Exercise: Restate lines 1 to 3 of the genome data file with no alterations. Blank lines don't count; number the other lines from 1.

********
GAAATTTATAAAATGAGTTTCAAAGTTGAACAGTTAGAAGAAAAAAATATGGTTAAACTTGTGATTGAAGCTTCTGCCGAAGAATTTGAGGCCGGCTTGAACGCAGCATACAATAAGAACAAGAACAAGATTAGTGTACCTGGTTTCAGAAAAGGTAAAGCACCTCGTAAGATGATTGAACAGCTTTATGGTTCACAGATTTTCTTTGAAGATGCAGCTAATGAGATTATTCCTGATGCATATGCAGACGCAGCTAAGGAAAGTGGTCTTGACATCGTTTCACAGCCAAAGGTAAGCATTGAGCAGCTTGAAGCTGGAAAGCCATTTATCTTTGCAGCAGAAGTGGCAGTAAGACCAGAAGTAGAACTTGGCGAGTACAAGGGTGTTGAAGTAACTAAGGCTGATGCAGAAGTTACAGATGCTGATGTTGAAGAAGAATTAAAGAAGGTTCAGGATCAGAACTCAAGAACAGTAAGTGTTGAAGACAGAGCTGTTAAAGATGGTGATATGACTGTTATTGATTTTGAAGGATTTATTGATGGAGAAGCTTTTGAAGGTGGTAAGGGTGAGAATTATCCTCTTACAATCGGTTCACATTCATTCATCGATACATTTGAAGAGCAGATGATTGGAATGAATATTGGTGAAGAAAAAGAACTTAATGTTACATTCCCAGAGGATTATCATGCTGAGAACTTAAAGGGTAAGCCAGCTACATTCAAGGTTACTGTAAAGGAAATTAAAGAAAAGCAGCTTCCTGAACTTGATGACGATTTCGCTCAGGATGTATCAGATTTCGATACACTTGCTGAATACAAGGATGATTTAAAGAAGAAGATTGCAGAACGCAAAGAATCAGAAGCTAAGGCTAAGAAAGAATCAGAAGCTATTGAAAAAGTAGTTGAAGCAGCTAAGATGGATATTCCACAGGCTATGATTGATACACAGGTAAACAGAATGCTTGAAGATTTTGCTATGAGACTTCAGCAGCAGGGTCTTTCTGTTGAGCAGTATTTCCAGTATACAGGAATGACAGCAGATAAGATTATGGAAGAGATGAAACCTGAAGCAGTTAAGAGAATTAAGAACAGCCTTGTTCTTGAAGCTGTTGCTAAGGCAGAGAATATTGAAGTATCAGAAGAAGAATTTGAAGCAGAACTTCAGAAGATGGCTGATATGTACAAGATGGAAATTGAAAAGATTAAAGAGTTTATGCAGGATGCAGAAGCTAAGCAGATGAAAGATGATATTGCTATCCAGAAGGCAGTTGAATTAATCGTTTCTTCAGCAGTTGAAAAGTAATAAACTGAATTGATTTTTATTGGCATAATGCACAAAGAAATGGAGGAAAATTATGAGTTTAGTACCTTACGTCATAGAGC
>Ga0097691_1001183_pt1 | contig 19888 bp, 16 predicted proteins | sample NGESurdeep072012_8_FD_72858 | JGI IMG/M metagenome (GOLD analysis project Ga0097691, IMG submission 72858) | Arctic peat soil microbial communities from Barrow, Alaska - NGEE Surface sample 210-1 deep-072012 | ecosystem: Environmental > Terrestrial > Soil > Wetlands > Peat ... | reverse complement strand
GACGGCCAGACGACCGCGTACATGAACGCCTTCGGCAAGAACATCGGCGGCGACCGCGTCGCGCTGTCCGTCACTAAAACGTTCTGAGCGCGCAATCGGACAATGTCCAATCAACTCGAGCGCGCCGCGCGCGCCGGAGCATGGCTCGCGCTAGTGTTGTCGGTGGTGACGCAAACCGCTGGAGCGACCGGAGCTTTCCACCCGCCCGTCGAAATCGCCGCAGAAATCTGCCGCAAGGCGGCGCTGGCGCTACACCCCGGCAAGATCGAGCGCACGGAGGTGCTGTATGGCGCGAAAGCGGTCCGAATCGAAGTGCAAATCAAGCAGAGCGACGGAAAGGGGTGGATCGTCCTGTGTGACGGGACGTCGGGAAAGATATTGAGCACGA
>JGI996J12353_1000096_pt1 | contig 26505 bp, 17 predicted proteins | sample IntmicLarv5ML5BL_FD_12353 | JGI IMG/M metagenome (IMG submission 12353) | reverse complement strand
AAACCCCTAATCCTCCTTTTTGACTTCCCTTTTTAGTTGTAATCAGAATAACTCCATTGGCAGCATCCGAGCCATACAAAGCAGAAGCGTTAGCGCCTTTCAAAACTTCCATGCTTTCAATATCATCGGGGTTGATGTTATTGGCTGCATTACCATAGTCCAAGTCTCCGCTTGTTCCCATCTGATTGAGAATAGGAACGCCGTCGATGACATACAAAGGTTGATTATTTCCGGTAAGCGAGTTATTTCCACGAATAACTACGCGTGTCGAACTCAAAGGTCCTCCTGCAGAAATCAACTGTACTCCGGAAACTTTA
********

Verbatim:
GAAATTTATAAAATGAGTTTCAAAGTTGAACAGTTAGAAGAAAAAAATATGGTTAAACTTGTGATTGAAGCTTCTGCCGAAGAATTTGAGGCCGGCTTGAACGCAGCATACAATAAGAACAAGAACAAGATTAGTGTACCTGGTTTCAGAAAAGGTAAAGCACCTCGTAAGATGATTGAACAGCTTTATGGTTCACAGATTTTCTTTGAAGATGCAGCTAATGAGATTATTCCTGATGCATATGCAGACGCAGCTAAGGAAAGTGGTCTTGACATCGTTTCACAGCCAAAGGTAAGCATTGAGCAGCTTGAAGCTGGAAAGCCATTTATCTTTGCAGCAGAAGTGGCAGTAAGACCAGAAGTAGAACTTGGCGAGTACAAGGGTGTTGAAGTAACTAAGGCTGATGCAGAAGTTACAGATGCTGATGTTGAAGAAGAATTAAAGAAGGTTCAGGATCAGAACTCAAGAACAGTAAGTGTTGAAGACAGAGCTGTTAAAGATGGTGATATGACTGTTATTGATTTTGAAGGATTTATTGATGGAGAAGCTTTTGAAGGTGGTAAGGGTGAGAATTATCCTCTTACAATCGGTTCACATTCATTCATCGATACATTTGAAGAGCAGATGATTGGAATGAATATTGGTGAAGAAAAAGAACTTAATGTTACATTCCCAGAGGATTATCATGCTGAGAACTTAAAGGGTAAGCCAGCTACATTCAAGGTTACTGTAAAGGAAATTAAAGAAAAGCAGCTTCCTGAACTTGATGACGATTTCGCTCAGGATGTATCAGATTTCGATACACTTGCTGAATACAAGGATGATTTAAAGAAGAAGATTGCAGAACGCAAAGAATCAGAAGCTAAGGCTAAGAAAGAATCAGAAGCTATTGAAAAAGTAGTTGAAGCAGCTAAGATGGATATTCCACAGGCTATGATTGATACACAGGTAAACAGAATGCTTGAAGATTTTGCTATGAGACTTCAGCAGCAGGGTCTTTCTGTTGAGCAGTATTTCCAGTATACAGGAATGACAGCAGATAAGATTATGGAAGAGATGAAACCTGAAGCAGTTAAGAGAATTAAGAACAGCCTTGTTCTTGAAGCTGTTGCTAAGGCAGAGAATATTGAAGTATCAGAAGAAGAATTTGAAGCAGAACTTCAGAAGATGGCTGATATGTACAAGATGGAAATTGAAAAGATTAAAGAGTTTATGCAGGATGCAGAAGCTAAGCAGATGAAAGATGATATTGCTATCCAGAAGGCAGTTGAATTAATCGTTTCTTCAGCAGTTGAAAAGTAATAAACTGAATTGATTTTTATTGGCATAATGCACAAAGAAATGGAGGAAAATTATGAGTTTAGTACCTTACGTCATAGAGC
>Ga0097691_1001183_pt1 | contig 19888 bp, 16 predicted proteins | sample NGESurdeep072012_8_FD_72858 | JGI IMG/M metagenome (GOLD analysis project Ga0097691, IMG submission 72858) | Arctic peat soil microbial communities from Barrow, Alaska - NGEE Surface sample 210-1 deep-072012 | ecosystem: Environmental > Terrestrial > Soil > Wetlands > Peat ... | reverse complement strand
GACGGCCAGACGACCGCGTACATGAACGCCTTCGGCAAGAACATCGGCGGCGACCGCGTCGCGCTGTCCGTCACTAAAACGTTCTGAGCGCGCAATCGGACAATGTCCAATCAACTCGAGCGCGCCGCGCGCGCCGGAGCATGGCTCGCGCTAGTGTTGTCGGTGGTGACGCAAACCGCTGGAGCGACCGGAGCTTTCCACCCGCCCGTCGAAATCGCCGCAGAAATCTGCCGCAAGGCGGCGCTGGCGCTACACCCCGGCAAGATCGAGCGCACGGAGGTGCTGTATGGCGCGAAAGCGGTCCGAATCGAAGTGCAAATCAAGCAGAGCGACGGAAAGGGGTGGATCGTCCTGTGTGACGGGACGTCGGGAAAGATATTGAGCACGA